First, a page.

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27/08 – 05/11 2022

Satin Nights: the darkness of memory and painting as relationship  

I still keep in me
Satin nights
Ivory moons
Days of full sun  

It is dusk on the beach. For a few minutes, the sky looks like ember before cooling down into a blueish black. The landscape eases down, keeping the memory of the day’s past, like an enchantment. Paula Siebra’s Satin Nights are memories of the heat coming from the sun that has already gone, but that remains under the skin; the memory of Amelinha’s song playing on the radio, whose verses have now become this essay’s epigraph. There is an island under the stars, artificial lights that shine faraway, the twilight, the absence of light. Recently-bathed children, a vase of flowers. The quietness of darkness.

Satin Nights is also the result of the artist’s research on and interest in “silica engraving”, the practice in which images – mostly landscapes – are created from the juxtaposition of colorful sand placed in translucent bottles. Siebra does not represent these objects; however, she establishes with them a profound dialogue, both in terms of her pictorial approach featuring fast chromatic, perhaps unexpected transitions, and in terms of a sense of belonging. It is not by chance that the exhibition also presents the work of artists who have kept this ancient technique alive: Dudui (Carlos Eduardo da Rocha) and Edgar Freitas.

The oil and egg tempera works are made with overlayers that produce a dense atmosphere, in which colors impact one another, in the same way that the sea water reflects the light in the sky, wet sand is darker and vegetation creates patches on dunes. “It is evident that colors vary because of light”, stated the Renaissance thinker Leon Battista Alberti, “since every color in shade does not appear as [the same color] placed under the rays of light.”[1] Colors oscillate by nature, as well as light and the tide.

Alberti, whose 15th century treaty is considered the first one to systematize a theory on painting, declares: “As a painter, I have […] this opinion about colors: that through their mixing one generates an almost infinite number of colors; but that among painters there are authentic kinds of colors conforming to the number of the four elements, from which numerous species are obtained. [...] There is the color of fire that they call red; then the color of air as well, which is called sky blue or azure; the color of water is green. The earth, instead, has the color of ashes.”[2]  This is not trivial. By connecting the colors he sees as “authentic” to the four elements, Alberti is proposing a close relationship between painting and nature, as if they were made of the same matter: a relationship of interdependence.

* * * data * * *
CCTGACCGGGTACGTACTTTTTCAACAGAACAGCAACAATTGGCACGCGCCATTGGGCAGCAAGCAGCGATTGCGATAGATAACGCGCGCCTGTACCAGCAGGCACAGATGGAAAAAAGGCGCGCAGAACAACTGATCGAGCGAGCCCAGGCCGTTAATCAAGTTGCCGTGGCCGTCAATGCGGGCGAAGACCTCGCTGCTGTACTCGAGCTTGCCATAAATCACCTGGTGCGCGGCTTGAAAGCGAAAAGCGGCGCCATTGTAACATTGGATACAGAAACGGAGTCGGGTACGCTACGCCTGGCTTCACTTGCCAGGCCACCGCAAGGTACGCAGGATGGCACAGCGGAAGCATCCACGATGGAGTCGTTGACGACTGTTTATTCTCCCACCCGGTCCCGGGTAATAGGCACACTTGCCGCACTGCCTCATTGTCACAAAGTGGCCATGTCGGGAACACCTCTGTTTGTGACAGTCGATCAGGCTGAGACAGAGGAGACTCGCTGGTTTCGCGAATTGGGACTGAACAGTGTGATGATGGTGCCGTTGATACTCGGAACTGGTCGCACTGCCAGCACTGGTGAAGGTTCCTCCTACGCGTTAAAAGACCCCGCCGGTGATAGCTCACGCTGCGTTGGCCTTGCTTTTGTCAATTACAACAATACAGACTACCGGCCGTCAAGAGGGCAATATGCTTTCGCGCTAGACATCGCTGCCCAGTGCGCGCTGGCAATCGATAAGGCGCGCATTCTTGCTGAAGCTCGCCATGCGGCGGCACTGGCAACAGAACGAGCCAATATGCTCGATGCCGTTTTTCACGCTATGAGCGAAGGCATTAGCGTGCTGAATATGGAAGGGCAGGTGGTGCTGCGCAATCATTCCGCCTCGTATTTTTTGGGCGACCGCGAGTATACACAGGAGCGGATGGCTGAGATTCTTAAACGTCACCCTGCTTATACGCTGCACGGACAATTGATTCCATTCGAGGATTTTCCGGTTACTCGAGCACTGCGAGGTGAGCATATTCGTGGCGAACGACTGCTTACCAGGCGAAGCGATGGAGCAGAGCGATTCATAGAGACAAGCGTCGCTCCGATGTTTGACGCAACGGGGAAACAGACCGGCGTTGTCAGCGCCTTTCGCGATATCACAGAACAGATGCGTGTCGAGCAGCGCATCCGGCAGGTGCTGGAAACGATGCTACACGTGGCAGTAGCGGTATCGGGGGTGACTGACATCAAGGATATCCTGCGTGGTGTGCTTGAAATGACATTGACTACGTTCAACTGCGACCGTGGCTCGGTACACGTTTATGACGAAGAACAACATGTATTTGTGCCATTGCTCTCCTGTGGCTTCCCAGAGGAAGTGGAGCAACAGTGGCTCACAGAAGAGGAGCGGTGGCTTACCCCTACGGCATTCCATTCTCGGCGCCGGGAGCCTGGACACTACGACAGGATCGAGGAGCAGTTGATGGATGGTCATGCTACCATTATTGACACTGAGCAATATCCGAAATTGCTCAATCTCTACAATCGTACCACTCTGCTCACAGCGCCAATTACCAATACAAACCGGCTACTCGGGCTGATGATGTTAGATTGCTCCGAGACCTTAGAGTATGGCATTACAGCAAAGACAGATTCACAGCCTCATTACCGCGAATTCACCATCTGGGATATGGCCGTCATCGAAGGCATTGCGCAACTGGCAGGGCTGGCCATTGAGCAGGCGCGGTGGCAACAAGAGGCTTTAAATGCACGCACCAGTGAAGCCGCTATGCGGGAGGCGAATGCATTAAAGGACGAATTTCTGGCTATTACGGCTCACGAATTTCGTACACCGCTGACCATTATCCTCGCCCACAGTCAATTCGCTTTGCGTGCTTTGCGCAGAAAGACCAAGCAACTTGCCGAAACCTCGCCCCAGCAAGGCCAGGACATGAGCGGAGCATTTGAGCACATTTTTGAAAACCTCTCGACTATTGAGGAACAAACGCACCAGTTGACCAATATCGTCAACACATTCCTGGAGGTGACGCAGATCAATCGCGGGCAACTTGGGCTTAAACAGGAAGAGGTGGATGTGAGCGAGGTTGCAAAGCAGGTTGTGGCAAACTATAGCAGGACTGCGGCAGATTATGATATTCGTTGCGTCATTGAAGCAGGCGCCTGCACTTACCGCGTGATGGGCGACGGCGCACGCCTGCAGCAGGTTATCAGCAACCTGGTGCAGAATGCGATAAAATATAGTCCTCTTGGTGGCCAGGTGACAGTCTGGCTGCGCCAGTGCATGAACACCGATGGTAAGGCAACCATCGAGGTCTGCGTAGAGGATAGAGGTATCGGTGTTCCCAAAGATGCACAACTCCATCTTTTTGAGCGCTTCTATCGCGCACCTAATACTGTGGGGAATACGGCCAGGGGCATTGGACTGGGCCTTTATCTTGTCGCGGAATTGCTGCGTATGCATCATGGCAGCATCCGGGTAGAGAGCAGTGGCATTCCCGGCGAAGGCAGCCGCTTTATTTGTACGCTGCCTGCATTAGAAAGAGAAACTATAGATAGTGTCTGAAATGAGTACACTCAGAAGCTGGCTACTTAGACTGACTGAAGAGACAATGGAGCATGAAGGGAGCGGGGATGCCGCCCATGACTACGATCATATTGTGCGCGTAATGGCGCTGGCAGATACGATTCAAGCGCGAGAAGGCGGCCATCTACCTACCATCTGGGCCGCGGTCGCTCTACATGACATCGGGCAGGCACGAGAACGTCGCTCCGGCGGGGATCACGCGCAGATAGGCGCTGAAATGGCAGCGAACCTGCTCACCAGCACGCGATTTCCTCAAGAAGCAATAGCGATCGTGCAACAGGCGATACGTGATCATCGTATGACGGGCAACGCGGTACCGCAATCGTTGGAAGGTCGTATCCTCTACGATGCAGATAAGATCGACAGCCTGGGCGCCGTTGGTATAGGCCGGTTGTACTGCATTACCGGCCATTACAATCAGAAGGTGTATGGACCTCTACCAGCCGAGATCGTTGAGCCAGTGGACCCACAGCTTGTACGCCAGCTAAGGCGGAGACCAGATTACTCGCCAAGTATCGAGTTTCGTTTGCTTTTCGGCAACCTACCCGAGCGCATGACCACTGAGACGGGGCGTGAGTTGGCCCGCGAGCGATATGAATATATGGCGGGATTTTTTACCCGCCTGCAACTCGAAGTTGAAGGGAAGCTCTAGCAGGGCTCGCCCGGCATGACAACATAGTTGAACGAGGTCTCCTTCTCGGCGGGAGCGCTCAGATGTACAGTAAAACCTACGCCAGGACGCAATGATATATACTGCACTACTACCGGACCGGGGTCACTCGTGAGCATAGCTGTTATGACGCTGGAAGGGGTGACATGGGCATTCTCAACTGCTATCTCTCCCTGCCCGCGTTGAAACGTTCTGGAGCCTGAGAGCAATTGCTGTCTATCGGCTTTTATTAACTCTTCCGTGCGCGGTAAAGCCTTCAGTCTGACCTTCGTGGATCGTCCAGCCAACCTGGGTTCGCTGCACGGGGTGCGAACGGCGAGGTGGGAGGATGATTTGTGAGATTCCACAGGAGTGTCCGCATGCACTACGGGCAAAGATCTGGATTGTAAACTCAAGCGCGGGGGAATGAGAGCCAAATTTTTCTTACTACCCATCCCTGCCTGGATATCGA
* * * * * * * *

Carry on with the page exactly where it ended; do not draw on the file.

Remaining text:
Perhaps it is possible to say that Siebra’s works also arise from the encounter between artist and place, its colors, the matter from which it is made, the dyed sand placed in the bottles. They are not, therefore, disinterested compositions, but rather a sort of landscape — both natural and human — transfigured into painting, from darkness into a dense matter loaded with affection.

The images are what they appear to be: the sea, the sky, the sand, a vase of flowers, a jewelry box, a woman combing her hair. However, like in the song from which the exhibition borrows its title, the images evoke several other images that inhabit the spectator’s memory, always diverse and uncertain, and dependent on personal experiences.

There is a sense of generosity in Paula Siebra’s work, which is patiently built with small brushstrokes, with the accumulation of pigments: existence is always in relation to something else, in a sort of joint enterprise. For instance, the blue of the sky or sea in Falésias e areia molhada [Cliffs and wet sand] is alternated with an orangish tone underneath and around it. The iconographic elements also change meaning when placed side by side. Inside the jewelry box in Coisas da minha mãe [My mother’s things], there is an open lipstick, a glass bottle, and, amongst other objects, a pair of closed eyes. Underneath them, droplet-shaped earrings are turned into tears, echoing the curtain at the entrance of the exhibition room. Pearls are water that is precious — they are also an enigma, a personal story. Nothing exists except as a group. The woman in Mulher penteando o cabelo [Woman combing her hair], with the salt washed from her hair, seems to be recalling recent events, and the shape of her body brings into mind popular sculptures and wooden ex-votes, art objects that are deeply ingrained in the life and body of those who make them.  

“Painting certainly has in itself a truly divine power […] because, as they say of friendship, a painting lets the absent be present”[3], wrote Alberti. In the same way that colors influence one another and the light also changes the quality of what we see, encounters between people can transform their experiences and work. The coexistence with other artists from the coast, memories of a sunny day, and shared technical knowledge are the fundamental materials that create the works, as well as the encounters between them and whoever else is interested in spending time in front of these friendship-paintings, evoking other images. Perhaps these are provisional, infinite Nights. As abundant as there are nights.

—Mariana Leme

[1] ALBERTI, Leon Battista. On Painting. New York: Cambridge University Press, 2011, p. 142. Translated by Rocco Sinisgalli.
[2] Idem, pp. 31-32.
[3] Idem, p. 44.

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